The last day of my first week of training has ended—and it’s gone even faster than the velocity I’d anticipated. Days feel like hours, the regularity of their content accelerating my sense of their passage. Every day follows the same pattern of purification, meditation, exercise and lecture, broken only by the pauses reserved for food and sleep.
Yet for all the rigorous monotony and strenuous intensity, I’ve rarely felt as physically vital. I’ve never eaten as well or slept as soundly, and all the everyday concerns of life in the city strike me here as singularly trivial. There’s so . . . little needed on an island—to have or to do—and all the space and time to devote to the things that truly matter: breathing, eating, resting, thinking.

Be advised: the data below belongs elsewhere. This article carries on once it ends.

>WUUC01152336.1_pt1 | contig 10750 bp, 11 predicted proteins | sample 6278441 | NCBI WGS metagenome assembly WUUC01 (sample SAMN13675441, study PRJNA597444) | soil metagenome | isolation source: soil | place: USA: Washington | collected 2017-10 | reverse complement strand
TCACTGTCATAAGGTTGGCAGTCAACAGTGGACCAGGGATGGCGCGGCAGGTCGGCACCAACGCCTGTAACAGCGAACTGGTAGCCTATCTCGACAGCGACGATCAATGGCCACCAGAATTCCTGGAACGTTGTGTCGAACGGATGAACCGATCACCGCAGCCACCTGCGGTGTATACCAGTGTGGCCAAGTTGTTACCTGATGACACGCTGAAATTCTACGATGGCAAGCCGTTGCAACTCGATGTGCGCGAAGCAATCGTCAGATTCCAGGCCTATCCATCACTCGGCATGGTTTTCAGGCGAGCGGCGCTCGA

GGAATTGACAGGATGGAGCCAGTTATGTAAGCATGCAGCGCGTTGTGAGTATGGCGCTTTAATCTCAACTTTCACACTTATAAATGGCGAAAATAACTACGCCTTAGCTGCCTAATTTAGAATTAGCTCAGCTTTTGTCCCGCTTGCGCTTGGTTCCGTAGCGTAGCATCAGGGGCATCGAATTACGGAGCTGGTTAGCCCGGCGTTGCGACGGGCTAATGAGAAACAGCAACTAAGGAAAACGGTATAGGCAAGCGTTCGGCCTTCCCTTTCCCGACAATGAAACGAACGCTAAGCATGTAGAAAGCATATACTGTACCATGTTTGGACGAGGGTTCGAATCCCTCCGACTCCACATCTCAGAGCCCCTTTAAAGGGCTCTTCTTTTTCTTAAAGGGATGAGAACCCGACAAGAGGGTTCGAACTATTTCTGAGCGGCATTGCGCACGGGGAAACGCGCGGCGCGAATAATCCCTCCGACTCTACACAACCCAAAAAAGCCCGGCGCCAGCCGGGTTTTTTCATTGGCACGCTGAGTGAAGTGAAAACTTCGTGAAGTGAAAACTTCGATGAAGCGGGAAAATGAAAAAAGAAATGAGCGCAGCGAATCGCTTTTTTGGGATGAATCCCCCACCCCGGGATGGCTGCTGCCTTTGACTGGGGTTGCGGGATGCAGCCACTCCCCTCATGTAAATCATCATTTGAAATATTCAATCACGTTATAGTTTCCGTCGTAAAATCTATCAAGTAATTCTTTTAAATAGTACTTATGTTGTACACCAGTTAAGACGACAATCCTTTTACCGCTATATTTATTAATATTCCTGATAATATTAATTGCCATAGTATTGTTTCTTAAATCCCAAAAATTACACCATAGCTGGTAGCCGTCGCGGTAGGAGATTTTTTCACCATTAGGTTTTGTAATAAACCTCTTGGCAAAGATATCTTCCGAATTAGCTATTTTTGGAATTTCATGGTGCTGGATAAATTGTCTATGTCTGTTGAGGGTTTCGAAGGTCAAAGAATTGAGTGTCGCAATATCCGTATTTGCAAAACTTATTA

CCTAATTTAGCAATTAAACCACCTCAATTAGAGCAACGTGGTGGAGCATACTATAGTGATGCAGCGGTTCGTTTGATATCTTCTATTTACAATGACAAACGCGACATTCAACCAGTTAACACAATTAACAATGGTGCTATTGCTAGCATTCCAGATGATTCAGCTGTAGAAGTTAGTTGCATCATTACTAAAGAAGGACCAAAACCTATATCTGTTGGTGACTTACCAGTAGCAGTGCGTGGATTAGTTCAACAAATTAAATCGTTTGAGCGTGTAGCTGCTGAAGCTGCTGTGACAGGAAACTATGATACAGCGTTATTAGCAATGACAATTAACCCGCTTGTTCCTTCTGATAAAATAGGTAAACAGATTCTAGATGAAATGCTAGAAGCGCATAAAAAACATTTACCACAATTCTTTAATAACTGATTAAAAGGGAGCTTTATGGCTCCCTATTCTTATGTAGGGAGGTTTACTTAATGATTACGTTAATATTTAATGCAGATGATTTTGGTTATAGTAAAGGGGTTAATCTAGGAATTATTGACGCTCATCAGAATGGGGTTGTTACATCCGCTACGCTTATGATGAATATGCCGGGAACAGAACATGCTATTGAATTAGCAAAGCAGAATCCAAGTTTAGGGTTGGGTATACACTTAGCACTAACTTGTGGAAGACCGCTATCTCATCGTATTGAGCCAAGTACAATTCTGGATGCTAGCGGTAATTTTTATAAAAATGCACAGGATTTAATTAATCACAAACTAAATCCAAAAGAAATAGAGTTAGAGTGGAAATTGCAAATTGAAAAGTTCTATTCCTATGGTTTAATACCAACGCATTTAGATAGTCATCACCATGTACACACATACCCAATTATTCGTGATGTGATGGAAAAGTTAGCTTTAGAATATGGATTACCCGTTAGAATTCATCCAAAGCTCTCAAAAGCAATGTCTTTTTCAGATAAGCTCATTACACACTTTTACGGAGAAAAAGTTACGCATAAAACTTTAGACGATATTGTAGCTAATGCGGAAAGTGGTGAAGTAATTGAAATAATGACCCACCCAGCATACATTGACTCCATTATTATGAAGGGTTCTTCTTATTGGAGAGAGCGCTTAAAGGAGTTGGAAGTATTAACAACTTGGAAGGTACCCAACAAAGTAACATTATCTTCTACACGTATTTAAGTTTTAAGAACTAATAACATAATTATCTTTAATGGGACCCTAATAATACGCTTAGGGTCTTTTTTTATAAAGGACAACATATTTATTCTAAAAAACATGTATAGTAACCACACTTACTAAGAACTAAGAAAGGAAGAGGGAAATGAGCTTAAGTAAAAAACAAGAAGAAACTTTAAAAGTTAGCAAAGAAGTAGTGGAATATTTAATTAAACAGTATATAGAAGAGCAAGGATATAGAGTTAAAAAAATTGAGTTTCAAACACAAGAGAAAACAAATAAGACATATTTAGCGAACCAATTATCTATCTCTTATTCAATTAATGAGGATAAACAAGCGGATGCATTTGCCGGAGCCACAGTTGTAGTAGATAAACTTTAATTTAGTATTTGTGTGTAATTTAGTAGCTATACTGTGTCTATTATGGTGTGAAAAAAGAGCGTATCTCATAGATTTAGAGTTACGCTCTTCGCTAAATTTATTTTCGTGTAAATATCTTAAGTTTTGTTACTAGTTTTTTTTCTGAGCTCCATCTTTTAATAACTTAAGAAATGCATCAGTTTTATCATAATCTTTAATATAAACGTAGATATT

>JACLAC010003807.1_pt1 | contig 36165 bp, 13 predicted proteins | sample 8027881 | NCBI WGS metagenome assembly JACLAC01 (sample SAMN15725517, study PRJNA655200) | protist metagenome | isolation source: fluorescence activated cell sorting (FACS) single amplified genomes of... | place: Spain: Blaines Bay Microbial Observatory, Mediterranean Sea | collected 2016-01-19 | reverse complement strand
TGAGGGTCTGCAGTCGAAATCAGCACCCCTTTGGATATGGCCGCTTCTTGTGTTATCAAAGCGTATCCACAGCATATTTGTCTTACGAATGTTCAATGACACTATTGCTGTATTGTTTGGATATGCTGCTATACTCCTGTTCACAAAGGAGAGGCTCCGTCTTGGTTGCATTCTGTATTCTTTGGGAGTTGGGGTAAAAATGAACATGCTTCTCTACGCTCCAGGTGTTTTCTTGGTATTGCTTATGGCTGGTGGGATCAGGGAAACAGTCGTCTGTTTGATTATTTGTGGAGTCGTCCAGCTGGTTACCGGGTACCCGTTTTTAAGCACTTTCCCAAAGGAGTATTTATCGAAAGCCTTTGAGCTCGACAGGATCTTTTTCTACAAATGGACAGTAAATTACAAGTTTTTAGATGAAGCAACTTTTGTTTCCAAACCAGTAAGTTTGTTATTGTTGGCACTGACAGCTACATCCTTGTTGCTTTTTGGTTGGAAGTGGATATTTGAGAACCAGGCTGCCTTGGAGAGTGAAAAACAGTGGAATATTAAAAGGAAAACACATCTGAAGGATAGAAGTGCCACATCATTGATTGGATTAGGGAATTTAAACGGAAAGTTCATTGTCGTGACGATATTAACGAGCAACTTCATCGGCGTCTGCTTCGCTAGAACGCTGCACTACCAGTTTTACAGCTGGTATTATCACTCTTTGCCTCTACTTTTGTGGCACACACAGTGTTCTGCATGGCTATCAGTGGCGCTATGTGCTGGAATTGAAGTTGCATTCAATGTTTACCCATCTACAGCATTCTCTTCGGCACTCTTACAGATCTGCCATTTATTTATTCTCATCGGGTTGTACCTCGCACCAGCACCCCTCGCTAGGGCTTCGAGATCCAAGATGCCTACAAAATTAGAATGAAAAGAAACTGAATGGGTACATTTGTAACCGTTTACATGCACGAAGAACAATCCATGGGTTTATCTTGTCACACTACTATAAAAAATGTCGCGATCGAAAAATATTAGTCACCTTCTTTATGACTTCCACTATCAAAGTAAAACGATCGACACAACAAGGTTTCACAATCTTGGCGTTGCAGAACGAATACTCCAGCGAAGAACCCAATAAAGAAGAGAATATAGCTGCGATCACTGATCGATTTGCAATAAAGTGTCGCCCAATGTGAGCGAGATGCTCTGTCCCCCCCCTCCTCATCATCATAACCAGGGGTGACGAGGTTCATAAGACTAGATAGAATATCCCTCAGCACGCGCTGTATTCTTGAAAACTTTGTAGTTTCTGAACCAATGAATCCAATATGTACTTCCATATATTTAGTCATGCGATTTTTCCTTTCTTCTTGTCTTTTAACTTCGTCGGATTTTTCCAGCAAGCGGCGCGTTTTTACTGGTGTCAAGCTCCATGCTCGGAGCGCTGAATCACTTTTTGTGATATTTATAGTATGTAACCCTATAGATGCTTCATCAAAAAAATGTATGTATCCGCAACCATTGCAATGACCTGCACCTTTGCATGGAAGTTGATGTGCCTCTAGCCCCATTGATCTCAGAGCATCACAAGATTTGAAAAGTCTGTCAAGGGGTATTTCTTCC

It’s the kind of experience that provides some insight on the attractions of monastic living: there’s joy in solitude—in simplicity and regularity. There’s no room for all the fussing and fretting, posturing and defending, planning and preserving that demands so much time, energy, money and attention. Here, my concerns are whittled down to the most banal of points: to waking up on time, to walking up a perilously steep and jagged flight of stairs, to chanting Sanskrit on key, to sitting still during meditation, to synchronizing my breath with my movement, to simply remembering to actually breathe. Banal things really, but capable of being the most demanding of arts—and just as rewarding.
It’s almost a pity I’ve only got three weeks left.